Doing Your Own Packing in Java

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Doing Your Own Packing
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You can pack a lot of information into a byte For example, you can fit 8 Boolean flag values into each of the 8 bits The following code line represents false, true, true, false, false, false, true, true:
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To set this, you could use a function like the following code fragment, passing in an array of 8 Booleans:
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byte setFlag(boolean[] flag) { // temp starts off as 00000000 byte temp = 0; for (int i=0; i<8; i++) { // Set the last bit to 1 if true if (flag[i])
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temp += 1; // Shift the bits over to the left temp = temp << 1; } return temp; }
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Then you can read the values by masking out bits using the bitwise and command (&) For example, to see if the seventh bit is true or false, you can mask your byte with 01000000 (64), and see if the result is 0 (false) or 64 (true):
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01100011 & 01000000 = 01000000 (99 & 64 = 64)
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You can also shift the bits over a set amount and compare the first bit For example, this method returns whether a given flag is true or false:
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boolean getFlag(byte b,int location) { return (((b >> location) & 1) == 1); }
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For the most part you shouldn't need to roll your own bit-packing routines The DataInputStream and DataOutputStream, discussed a bit later in this chapter, do a decent job
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Many people adore eXtensible Markup Language (XML), which formats documents in a highly organized and readable way XML has some great advantages For example, it's really easy to figure out what's in this game message:
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<move><sprite>car</sprite><x>10</x><y>15</y></move>
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However, XML is very verbose and will create ultra-heavy data packets There are, however, ways to compress and otherwise optimize XML data If you want your MIDlet to parse XML data, you can choose various types of parsers:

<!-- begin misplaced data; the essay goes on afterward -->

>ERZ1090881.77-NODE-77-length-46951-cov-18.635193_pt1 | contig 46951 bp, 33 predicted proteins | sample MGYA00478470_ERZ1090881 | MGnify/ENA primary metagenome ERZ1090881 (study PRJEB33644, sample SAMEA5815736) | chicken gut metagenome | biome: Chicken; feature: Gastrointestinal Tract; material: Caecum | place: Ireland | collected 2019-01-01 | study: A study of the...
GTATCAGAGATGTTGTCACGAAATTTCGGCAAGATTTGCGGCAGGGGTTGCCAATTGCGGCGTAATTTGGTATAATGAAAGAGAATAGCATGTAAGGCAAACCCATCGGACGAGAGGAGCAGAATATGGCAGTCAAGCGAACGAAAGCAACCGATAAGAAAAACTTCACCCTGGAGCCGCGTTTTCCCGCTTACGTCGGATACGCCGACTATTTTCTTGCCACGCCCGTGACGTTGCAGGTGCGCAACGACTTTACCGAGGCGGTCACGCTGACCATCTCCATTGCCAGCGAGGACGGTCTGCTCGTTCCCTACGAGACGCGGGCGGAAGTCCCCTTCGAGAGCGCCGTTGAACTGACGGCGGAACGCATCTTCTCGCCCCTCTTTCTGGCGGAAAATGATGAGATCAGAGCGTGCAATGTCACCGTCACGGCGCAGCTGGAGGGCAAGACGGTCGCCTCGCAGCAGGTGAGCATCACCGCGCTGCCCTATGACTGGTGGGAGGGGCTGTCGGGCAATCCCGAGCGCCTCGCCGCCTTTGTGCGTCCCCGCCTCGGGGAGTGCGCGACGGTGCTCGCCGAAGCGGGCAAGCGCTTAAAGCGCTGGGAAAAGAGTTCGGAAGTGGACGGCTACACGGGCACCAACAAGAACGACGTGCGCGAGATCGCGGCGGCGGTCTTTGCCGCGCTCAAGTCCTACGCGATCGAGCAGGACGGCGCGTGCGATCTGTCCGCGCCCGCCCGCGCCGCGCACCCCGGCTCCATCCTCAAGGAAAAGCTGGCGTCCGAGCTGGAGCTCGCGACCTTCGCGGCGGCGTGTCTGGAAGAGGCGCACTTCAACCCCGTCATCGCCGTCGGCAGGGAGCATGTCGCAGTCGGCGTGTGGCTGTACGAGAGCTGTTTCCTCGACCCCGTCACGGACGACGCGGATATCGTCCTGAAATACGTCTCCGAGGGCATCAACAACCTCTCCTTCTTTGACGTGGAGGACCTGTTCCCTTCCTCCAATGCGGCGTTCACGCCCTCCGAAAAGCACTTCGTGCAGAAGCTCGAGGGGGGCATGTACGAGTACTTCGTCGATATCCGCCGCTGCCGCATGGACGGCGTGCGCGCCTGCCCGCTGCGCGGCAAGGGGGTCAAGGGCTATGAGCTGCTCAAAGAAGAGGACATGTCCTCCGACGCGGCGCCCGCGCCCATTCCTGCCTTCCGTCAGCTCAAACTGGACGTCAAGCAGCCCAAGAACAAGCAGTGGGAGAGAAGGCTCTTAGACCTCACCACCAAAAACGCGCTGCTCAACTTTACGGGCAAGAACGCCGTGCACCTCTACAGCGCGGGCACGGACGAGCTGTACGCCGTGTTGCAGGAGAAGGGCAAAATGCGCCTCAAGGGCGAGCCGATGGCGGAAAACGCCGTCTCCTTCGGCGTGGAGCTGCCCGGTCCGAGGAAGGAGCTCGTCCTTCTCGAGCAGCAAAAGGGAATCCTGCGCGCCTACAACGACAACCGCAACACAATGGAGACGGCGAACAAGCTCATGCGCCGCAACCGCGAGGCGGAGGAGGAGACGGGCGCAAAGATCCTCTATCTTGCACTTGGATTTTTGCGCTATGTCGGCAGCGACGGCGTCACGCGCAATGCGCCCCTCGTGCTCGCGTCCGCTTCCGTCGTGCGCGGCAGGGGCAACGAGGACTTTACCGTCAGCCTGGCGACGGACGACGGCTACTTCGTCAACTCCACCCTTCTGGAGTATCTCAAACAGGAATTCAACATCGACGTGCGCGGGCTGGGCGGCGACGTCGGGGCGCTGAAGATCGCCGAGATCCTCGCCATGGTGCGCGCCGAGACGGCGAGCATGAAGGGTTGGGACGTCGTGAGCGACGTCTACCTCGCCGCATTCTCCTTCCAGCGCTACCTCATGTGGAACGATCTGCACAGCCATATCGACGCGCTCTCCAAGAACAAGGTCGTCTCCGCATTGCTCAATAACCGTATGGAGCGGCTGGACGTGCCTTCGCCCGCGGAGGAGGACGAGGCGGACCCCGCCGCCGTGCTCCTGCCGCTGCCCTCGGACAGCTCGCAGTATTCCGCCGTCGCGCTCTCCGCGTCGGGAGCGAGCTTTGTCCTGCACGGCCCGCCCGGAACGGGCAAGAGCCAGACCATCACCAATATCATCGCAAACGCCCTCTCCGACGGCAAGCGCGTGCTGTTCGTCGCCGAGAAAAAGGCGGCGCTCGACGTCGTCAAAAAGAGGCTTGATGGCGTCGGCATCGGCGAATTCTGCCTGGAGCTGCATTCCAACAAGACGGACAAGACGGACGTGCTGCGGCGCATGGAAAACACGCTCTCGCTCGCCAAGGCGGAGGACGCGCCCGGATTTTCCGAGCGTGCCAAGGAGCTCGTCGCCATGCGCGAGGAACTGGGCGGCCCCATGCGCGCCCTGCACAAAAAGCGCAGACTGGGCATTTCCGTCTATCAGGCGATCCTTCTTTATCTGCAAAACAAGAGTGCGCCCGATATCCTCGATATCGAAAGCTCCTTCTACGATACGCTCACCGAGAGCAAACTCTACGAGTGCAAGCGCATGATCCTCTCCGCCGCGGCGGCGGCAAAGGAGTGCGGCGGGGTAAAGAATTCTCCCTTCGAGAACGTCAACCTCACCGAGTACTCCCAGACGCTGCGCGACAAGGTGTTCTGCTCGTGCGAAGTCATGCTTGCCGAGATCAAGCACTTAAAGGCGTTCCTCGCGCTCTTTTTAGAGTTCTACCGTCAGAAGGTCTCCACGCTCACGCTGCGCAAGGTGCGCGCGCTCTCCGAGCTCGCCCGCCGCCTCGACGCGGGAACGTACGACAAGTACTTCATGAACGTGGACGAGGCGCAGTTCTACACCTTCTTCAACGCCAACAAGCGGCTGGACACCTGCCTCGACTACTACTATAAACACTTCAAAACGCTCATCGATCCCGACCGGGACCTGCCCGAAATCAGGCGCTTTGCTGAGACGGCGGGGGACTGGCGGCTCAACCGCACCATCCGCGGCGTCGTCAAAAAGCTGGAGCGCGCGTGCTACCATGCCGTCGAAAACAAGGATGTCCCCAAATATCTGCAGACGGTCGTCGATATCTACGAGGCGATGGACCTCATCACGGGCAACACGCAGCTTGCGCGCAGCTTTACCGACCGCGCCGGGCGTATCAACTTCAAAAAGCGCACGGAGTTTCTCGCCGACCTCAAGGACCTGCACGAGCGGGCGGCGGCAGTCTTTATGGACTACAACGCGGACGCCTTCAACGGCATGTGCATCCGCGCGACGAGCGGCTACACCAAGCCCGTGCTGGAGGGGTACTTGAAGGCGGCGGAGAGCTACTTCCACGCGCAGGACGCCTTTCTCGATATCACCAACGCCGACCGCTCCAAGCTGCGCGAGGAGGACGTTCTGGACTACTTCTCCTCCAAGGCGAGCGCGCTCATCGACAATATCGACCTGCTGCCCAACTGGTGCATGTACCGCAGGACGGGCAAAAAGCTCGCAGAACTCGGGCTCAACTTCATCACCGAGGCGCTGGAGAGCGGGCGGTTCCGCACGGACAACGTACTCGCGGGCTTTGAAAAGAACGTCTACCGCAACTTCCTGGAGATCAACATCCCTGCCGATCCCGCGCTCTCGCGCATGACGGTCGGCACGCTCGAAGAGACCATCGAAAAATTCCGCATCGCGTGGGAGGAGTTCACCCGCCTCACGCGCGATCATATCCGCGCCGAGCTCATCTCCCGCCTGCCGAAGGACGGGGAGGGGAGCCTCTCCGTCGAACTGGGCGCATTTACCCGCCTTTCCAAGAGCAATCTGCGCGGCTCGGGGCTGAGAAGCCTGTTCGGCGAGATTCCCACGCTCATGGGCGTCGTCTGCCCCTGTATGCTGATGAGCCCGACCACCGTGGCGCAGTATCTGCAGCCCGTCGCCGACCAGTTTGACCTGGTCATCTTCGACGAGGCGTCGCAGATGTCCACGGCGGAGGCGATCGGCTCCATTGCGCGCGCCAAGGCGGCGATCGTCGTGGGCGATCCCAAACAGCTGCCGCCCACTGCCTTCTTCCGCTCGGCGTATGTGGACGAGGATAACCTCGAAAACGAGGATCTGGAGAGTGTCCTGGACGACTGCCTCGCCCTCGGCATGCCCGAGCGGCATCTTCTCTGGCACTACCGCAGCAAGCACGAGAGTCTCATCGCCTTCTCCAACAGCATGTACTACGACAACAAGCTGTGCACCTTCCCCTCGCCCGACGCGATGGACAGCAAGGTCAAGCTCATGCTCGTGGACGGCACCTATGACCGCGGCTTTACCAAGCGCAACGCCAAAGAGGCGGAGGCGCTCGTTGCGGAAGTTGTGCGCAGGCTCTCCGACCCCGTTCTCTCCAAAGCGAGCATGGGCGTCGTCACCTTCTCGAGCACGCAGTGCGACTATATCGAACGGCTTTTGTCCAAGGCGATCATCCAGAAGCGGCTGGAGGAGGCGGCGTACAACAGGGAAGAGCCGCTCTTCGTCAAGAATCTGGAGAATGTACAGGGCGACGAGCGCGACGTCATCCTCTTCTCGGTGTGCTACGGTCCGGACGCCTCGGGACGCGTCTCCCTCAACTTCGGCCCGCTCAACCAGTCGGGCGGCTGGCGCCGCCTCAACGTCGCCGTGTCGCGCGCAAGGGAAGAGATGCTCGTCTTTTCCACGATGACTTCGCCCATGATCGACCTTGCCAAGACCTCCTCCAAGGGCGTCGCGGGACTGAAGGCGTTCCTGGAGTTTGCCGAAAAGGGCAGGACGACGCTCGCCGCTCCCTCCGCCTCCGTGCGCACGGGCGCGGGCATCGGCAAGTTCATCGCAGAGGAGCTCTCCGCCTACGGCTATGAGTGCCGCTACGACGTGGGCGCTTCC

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Validating The document is checked against a DTD This requires a lot of extra code and time to validate It is not recommended that you ever use a validating XML parser Non-Validating The document is just read in Single-Step Document Parser This will parse an entire document and create a document-type-definition (DTD) object that contains a sense of all nodes, children, and branches The root of the tree is called kXMLElement, and each node is an instance You can grab nodes using methods such as getChildren(), getTagName(), and getContents() This type of parsing takes tons of time and uses up scads of memory because the entire document must be kept around Incremental This will take in a line and parse it, putting the data into temporary variables A sense of the entire document is not retained This is the smallest and fastest way to parse XML
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There are several good non-validating parsers available for MIDP
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kXML A small incremental parser You can download it from http://wwwkxmlorg/ and include the kXML classes with your application NanoXML A single step parser Grab a port of NanoXML for J2ME from http://nanoxmlsourceforgenet/ You will also need a special version of the XMLElementjava file ported for J2ME: http://wwwericgiguerecom/microjava/cldc_xmlhtml
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To parse a document incrementally using kXML, just use code similar to the following:
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InputStreamReader xmldata = new InputStreamReader( copenInputStream()); XmlParser parser = new XmlParser(new InputStreamReader(xmldata)); try { boolean keepParsing = true; while( keepParsing ) { ParseEvent event = parserread(); switch( eventgetType() ) { case XmlSTART_TAG: // handle the start of a XML tag break; case XmlEND_TAG: // handle the end of a XML tag break; case XmlTEXT: // handle the text inside a tag break; case XmlEND_DOCUMENT: // document done keepParsing = false; break; } } } catch( javaioIOException e ){ }
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Encoding with DataOutputStream and DataInputStream
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Perhaps the easiest way of sending and receiving data is to use Java's predefined data types For example, nothing could be easier than sending an integer, a String, and a boolean, and then reading them directly back in The DataOutputStream and DataInputStream classes make this immensely easy For example, to write out your variables
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DataOutputStream os = new DataOutputStream(copenOutputStream()); oswriteBoolean(true); oswriteUTF( "Hello World!"); oswriteInt(5); osclose();